Researchers have found their first evidence that the HPV vaccine also helps prevent throat cancers often caused by oral sex—a finding that should apply to men as well as women, reports the New York Times. According to a study in PLoS One, Cervarix, originally designed to prevent cervical cancer, protects against throat cancers triggered by the human papillomavirus. It's a big deal because men are almost three times more likely to get the virus and four times more likely to get oropharyngeal cancer, reports Bloomberg. (Just ask Michael Douglas.) The number of heterosexual middle-aged men affected has been soaring.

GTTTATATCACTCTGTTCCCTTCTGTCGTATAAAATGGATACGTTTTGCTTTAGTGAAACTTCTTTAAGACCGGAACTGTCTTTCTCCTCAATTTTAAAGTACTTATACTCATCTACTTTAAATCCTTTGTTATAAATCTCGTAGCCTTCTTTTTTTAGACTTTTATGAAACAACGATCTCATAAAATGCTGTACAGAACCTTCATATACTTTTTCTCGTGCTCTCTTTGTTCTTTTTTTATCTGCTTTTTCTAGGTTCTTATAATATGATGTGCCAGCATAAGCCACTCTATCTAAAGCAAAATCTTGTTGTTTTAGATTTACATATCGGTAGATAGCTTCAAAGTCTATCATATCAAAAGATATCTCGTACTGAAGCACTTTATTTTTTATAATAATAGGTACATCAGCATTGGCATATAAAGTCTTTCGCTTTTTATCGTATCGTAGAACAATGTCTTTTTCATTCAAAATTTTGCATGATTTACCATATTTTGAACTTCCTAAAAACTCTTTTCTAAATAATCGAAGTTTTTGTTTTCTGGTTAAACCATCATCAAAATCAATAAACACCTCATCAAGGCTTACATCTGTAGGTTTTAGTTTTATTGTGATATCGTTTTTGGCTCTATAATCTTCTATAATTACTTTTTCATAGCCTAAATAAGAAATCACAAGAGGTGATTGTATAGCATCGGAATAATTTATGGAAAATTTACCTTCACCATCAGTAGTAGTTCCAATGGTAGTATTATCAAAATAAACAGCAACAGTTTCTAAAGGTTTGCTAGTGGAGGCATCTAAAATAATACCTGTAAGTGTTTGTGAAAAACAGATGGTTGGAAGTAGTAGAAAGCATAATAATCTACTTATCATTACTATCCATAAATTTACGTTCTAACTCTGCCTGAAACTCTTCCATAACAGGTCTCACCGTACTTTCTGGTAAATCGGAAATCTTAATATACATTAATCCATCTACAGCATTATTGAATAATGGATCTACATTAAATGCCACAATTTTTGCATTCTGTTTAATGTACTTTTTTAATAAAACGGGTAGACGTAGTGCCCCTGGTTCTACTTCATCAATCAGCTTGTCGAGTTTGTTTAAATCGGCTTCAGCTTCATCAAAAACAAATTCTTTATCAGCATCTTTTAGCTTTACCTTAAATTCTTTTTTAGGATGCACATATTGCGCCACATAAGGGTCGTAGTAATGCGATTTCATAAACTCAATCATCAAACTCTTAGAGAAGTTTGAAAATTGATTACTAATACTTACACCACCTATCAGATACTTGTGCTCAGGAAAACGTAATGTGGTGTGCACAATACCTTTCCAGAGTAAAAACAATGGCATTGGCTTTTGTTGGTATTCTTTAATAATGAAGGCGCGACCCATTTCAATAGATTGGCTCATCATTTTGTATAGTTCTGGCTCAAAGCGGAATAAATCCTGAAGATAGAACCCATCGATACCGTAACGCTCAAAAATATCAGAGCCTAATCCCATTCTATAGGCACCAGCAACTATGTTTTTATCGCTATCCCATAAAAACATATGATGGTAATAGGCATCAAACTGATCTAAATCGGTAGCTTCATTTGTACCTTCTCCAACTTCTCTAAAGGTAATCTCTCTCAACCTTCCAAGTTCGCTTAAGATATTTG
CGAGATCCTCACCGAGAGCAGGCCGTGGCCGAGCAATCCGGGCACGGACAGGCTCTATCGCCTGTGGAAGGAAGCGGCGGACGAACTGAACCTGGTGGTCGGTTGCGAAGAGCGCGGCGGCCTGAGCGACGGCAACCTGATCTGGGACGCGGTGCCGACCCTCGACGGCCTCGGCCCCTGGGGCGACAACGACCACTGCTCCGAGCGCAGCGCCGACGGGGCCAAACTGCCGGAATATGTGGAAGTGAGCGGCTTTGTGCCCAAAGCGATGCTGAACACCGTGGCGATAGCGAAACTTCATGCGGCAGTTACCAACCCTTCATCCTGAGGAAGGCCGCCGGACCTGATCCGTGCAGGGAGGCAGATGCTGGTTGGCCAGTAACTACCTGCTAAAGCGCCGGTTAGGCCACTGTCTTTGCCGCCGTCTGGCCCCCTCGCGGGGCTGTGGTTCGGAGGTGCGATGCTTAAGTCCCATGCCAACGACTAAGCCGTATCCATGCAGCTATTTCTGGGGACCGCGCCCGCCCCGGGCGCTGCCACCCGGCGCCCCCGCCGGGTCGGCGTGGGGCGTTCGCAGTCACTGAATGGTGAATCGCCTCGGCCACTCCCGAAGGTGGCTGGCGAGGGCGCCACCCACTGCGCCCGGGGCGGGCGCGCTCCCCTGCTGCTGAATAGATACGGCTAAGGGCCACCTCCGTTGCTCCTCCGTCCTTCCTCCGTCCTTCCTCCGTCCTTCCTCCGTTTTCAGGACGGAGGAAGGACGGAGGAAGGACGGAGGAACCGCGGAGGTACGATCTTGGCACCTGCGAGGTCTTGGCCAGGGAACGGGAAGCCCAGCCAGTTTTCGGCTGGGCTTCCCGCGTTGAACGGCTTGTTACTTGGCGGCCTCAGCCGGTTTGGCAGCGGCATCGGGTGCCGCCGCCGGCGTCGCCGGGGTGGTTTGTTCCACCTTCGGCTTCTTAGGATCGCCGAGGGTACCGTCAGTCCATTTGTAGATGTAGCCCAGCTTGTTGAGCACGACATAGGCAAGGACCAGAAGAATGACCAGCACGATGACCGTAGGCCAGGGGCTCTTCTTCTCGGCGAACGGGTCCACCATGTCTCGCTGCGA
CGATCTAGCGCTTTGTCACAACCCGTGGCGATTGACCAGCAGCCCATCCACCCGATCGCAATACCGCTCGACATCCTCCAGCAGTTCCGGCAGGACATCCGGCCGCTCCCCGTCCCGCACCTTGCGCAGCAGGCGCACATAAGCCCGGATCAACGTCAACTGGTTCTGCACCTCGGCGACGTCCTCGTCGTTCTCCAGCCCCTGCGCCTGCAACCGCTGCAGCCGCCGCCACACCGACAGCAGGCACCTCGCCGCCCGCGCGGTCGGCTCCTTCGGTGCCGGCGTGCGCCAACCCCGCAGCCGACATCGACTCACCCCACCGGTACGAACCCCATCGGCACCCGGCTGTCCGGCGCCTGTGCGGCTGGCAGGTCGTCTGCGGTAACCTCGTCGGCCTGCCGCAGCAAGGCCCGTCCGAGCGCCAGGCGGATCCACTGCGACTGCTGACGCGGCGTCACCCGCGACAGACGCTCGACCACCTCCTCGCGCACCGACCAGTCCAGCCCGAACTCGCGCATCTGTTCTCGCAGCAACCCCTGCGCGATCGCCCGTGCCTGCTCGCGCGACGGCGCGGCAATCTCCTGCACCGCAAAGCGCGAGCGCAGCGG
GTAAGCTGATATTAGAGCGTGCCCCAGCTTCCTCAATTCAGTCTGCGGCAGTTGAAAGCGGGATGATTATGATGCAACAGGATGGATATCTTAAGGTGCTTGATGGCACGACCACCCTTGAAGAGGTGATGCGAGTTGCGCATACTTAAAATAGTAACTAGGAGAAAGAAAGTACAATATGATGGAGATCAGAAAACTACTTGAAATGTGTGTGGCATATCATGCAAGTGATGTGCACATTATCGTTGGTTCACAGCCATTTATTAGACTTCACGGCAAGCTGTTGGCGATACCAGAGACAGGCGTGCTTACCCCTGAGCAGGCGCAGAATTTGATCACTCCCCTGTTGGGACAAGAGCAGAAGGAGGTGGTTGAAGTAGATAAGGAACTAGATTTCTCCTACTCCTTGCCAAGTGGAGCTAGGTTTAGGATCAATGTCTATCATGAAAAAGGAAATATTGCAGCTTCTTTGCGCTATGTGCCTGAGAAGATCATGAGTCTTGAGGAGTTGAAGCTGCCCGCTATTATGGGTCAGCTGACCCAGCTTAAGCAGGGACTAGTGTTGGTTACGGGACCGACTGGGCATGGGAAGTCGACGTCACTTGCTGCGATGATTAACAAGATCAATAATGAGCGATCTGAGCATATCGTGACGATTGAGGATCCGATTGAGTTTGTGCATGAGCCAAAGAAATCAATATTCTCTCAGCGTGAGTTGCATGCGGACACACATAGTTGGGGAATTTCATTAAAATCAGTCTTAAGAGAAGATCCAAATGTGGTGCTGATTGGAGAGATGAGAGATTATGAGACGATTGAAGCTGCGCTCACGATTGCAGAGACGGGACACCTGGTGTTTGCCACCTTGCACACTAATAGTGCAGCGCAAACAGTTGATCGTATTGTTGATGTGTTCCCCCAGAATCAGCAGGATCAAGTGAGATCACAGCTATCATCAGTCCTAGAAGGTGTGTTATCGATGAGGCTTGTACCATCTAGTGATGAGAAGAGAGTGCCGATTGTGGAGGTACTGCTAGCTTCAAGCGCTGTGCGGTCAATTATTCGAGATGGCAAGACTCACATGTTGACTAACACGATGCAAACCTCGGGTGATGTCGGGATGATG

The new study, involving about 6,000 young Costa Rica women, found that those who got the vaccine were far less likely to get the strain of the virus acquired orally. And if it works for women, there's no reason to think that men wouldn't get the same protection. Further studies on that point await. "If similar results are observed in men, vaccination of boys may become an important public health measure," says the lead researcher. (Read more HPV stories.)